Archive for the ‘Personal’ Category

2 for 2   2 comments

It’s been five years since I got this RL personal in this SL blog.  But I do like to share happiness when possible, and this is a happy moment.  My youngest has graduated from the local high school tonight, and will be heading on to college in the fall.  It’s entirely possible that the house will be empty this fall, as his sister is hoping to enter medical school as well; she graduated from college back in December (which I forgot to share at the time, but I was flat exhausted that day).  It’ll be the first time in 26 years we’ve been by ourselves if that’s the case, and it may take getting used to.  On the up side, it’ll give us a chance to clean out the house some!

Posted May 22, 2018 by Harper Ganesvoort in Personal, Real Life

Christmas Eve 2017   1 comment

From 2016.  But this year of 2017, my annual tradition has even more meaning than before.  My son is now 18 years old, and my daughter 22 and newly graduated from college, and the turmoils of the world make me fear for them both.  Please read all the way through for my personal message from last year.

=====

As always, Around the Grid upholds its Christmas Eve tradition — here is Bing Crosby and David Bowie from 1977, performing their famous duet, “The Little Drummer Boy / Peace on Earth.”  This was the last Christmas special Bing did before his death.

Almost every time I write an article in these pages, I use my “signature” graphic, which bids you all peace.  It has several meanings for me:  the earthly dream, sung of by two wonderful musicians above, and the more lasting, eternal peace we greet each other with in the Episcopal Church (as well as other liturgical churches).  Peace on earth has been a dream for my generation — those of us who still remember our dreams of that time — since our youth in the Sixties and Seventies, and sought by people of goodwill around the world for hundreds of generations.

Nearly forty years after these singers, now both sadly dead, performed this song — which has become a holiday classic in its own right — the world still reels on through conflict and hatred, and the dream of peace among all peoples seems elusive, more of a pipe dream than a reality.  But I have to believe that there is still hope for peace — both the kind we think of, between each other, and the sharing of the true peace of God, “which passes all understanding,” no matter how each of us perceives God in our minds and faiths.  Perhaps, on the day we achieve earthly peace, the peace of the Earthly Paradise will be made at last apparent to us all, and that other serenity become the true inheritance of us all ….

Every child must be made aware
Every child must be made to care
Care enough for his fellow man
To give all the love that he can

May you and yours have a merry, meaningful and — most of all — hopeful Christmas season.

signature 3

Save

10 Years of Writing!

The 2017 staff of Around the Grid — (l-r) Correspondent and Photographer Jem Sternhall; Publisher and Chief Correspondent Harper Ganesvoort; Senior Photographer Conan Bankersbox

Written by Harper Ganesvoort

When I started Around the Grid on November 20, 2007, I had no idea how long I would keep this up, nor that two others would join me over that decade of writing and photography.  I was by myself back then, just getting away from rezzing in and out and using free rooms for a place to camp my buns — my system buns in 2007! — while I hunted for interesting things to do and investigate.  I’d found a cheap apartment in the Dunyvaig region of the Mainland with a sleeping-bunk loft for “nighttime,” and I thought I might be insane enough to take on writing a second blog!  (I was doing some political and general blogging back in 2007.)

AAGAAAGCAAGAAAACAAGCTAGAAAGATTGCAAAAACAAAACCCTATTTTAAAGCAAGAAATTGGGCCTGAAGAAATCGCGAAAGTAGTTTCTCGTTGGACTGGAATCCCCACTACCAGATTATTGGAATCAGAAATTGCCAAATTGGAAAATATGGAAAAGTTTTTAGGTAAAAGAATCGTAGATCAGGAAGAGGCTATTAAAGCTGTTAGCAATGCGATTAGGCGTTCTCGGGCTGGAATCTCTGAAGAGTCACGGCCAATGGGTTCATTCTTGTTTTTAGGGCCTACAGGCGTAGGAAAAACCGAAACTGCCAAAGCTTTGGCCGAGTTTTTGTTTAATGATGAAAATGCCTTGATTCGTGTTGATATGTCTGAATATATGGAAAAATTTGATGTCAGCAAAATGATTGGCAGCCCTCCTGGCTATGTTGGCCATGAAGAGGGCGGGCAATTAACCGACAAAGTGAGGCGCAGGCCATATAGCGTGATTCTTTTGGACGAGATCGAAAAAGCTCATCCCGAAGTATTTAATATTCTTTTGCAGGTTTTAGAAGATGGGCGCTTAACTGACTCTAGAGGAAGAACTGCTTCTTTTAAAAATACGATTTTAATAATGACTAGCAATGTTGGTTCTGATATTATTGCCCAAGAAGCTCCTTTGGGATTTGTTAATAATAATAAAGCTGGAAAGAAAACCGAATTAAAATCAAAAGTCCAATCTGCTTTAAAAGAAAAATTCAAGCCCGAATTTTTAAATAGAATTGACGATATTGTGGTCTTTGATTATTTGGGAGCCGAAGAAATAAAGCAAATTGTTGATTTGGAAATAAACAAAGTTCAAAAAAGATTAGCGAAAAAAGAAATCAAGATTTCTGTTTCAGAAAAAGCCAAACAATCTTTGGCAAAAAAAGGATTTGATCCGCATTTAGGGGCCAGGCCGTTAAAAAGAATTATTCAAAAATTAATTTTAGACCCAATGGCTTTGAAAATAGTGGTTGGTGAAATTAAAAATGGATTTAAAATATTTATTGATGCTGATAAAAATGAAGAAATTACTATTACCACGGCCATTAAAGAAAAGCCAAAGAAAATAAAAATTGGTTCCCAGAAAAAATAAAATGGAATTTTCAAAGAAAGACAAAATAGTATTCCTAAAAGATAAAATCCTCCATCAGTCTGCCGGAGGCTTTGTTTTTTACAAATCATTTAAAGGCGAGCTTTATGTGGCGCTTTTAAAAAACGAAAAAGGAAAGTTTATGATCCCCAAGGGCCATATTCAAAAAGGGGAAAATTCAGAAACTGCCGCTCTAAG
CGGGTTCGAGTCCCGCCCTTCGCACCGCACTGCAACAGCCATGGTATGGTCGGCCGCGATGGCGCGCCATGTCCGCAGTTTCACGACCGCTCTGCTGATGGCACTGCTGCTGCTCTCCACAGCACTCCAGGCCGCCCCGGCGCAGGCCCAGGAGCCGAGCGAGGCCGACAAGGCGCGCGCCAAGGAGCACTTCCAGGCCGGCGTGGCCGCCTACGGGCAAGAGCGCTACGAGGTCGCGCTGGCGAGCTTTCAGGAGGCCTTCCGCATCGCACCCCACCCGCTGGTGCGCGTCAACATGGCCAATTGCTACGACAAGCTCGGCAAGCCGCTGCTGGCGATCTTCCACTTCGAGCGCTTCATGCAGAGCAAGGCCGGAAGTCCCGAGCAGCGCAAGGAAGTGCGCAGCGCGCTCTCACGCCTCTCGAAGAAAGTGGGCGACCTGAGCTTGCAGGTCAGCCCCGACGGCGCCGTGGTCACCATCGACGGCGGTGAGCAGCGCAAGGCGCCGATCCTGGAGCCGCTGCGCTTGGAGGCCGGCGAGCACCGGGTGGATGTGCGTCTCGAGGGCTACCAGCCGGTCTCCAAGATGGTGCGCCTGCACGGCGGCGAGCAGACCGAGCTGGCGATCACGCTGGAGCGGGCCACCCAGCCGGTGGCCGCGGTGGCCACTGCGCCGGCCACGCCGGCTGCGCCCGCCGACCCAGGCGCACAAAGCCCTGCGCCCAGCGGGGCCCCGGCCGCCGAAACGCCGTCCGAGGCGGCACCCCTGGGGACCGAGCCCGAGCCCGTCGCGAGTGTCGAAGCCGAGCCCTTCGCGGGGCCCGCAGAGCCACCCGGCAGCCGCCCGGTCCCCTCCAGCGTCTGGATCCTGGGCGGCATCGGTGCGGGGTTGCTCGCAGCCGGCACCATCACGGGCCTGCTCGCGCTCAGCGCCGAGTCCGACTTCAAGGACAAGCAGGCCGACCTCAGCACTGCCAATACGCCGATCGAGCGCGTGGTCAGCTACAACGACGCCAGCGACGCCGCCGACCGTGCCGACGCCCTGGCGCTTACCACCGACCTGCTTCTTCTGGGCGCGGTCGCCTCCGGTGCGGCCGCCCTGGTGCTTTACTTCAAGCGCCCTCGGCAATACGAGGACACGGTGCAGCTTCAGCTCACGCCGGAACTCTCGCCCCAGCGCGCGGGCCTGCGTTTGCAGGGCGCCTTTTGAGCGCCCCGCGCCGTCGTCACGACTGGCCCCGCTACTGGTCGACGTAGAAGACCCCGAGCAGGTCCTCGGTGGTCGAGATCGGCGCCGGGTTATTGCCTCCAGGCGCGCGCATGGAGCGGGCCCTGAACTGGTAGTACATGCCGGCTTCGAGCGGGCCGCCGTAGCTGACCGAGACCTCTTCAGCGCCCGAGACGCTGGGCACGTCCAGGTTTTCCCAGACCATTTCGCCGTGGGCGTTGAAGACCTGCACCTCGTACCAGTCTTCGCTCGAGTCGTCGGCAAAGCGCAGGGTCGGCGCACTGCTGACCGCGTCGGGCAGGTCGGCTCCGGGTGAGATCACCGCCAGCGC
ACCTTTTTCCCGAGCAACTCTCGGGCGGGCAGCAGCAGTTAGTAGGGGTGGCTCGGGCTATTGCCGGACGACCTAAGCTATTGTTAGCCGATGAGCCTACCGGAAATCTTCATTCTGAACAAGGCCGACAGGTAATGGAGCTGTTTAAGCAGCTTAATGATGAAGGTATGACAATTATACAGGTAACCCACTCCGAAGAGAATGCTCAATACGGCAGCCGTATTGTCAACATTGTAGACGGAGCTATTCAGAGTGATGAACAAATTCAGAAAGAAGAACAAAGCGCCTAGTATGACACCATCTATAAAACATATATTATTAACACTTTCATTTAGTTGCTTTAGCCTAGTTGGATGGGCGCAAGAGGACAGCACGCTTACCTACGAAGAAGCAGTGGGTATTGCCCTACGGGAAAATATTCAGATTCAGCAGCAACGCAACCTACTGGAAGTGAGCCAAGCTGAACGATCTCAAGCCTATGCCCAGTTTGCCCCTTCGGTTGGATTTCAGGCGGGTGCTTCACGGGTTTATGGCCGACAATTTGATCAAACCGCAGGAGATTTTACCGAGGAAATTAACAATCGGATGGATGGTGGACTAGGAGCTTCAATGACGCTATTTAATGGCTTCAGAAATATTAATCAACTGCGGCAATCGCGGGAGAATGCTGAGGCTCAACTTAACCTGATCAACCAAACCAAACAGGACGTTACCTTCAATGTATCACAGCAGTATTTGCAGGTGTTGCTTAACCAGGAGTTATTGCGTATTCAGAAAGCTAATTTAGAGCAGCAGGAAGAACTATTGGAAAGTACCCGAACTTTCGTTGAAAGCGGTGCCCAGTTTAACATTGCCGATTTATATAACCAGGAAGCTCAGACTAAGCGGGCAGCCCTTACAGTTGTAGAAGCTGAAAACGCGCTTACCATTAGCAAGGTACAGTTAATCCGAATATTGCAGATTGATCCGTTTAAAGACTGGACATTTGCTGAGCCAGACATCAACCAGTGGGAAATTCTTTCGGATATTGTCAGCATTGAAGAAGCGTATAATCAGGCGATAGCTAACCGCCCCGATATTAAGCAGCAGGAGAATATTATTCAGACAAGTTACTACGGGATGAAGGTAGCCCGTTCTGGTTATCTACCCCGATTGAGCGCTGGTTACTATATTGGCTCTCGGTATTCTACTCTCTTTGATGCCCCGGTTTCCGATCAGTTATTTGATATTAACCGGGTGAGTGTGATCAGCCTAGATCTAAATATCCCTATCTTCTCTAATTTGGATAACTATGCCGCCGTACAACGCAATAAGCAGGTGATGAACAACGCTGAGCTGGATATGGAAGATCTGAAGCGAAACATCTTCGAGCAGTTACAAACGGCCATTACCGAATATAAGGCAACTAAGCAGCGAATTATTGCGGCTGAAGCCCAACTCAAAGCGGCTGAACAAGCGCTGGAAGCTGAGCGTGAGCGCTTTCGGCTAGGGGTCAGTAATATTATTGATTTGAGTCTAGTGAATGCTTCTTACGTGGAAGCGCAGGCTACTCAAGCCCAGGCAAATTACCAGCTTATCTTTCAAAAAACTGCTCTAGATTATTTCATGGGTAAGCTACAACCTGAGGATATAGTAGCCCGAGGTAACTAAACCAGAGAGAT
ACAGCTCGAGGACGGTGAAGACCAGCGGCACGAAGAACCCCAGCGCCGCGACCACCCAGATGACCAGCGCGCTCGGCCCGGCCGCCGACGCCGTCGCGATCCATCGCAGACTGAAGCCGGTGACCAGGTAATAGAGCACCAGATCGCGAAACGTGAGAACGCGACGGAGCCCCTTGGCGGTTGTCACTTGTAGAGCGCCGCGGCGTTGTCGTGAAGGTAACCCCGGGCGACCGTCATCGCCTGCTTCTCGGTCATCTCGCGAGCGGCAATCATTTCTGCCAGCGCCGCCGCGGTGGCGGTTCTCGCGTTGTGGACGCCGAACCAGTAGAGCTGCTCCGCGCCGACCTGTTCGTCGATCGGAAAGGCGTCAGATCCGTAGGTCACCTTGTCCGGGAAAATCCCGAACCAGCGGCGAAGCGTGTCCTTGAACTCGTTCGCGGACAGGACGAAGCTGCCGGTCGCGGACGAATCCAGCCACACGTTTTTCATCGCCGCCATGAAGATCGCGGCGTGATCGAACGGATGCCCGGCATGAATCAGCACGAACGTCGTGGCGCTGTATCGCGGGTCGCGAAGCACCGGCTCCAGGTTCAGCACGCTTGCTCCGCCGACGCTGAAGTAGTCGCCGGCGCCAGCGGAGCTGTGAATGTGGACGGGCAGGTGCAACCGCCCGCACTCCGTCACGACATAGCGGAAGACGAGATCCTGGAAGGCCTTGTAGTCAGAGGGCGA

Not surprisingly, many things have changed in 10 years.  I look a lot better (grin).  I gave up the poliblogging in 2009, ’round about January 20.  I now rent an entire island, with several additional platforms above the living space.  (One thing hasn’t changed; I still run tight on prims.)  I’ve acquired two others to work with me.  And, from that null start in 2007, this blog has seen 1,370 articles published, 1,304 of them originally written by me.  Assuming around 500 words per article, that’s well over 650,000 words of news, fashion, exploration, poetry and song, short fiction and general balderdash by me.  And that doesn’t even take into account the amount of photography I’ve done.  (Nor the ocean of lindens I’ve spent.)  Makes a girl tired to contemplate that much work on what was supposed to be a pastime.  I hate to think what Jemmy will say when she reads this piece; she’s only 36 articles in her short time — thought that’s still better than one a month, and some 18,000 words on her part.

I know all of us usually have something to say.  We always think and hope it’s interesting, thought-provoking, or just plain beautiful.  The only audience we aim for usually is the Second Life Resident, mostly with a fashion focus, but sometimes using that fashion to illustrate other things that we’ve done as the spirit moved us.  We’ve discussed the occasional piece of SL news, turned a focus on other Residents’ work, and once in a while took a stand on things in Real Life when we felt it was needed.  Whether or not we’ve accomplished our goal is, of course, in the readers’ hands. And we shall continue striving for that goal, through however many years we find Second Life interesting and the power gets fed to the servers in California.  Again, as always, we invite you along for the ride.

Milepost 10

Here I am on one of the Social Islands, the current second stop for a new Resident.  Things have changed a lot in the First Sims since I first logged in on the old Orientation Island ten years ago.

That’s right, 10 years. Turn the page for some reflections.

Posted October 11, 2017 by Harper Ganesvoort in Personal

Tagged with , ,

Me On Canada 150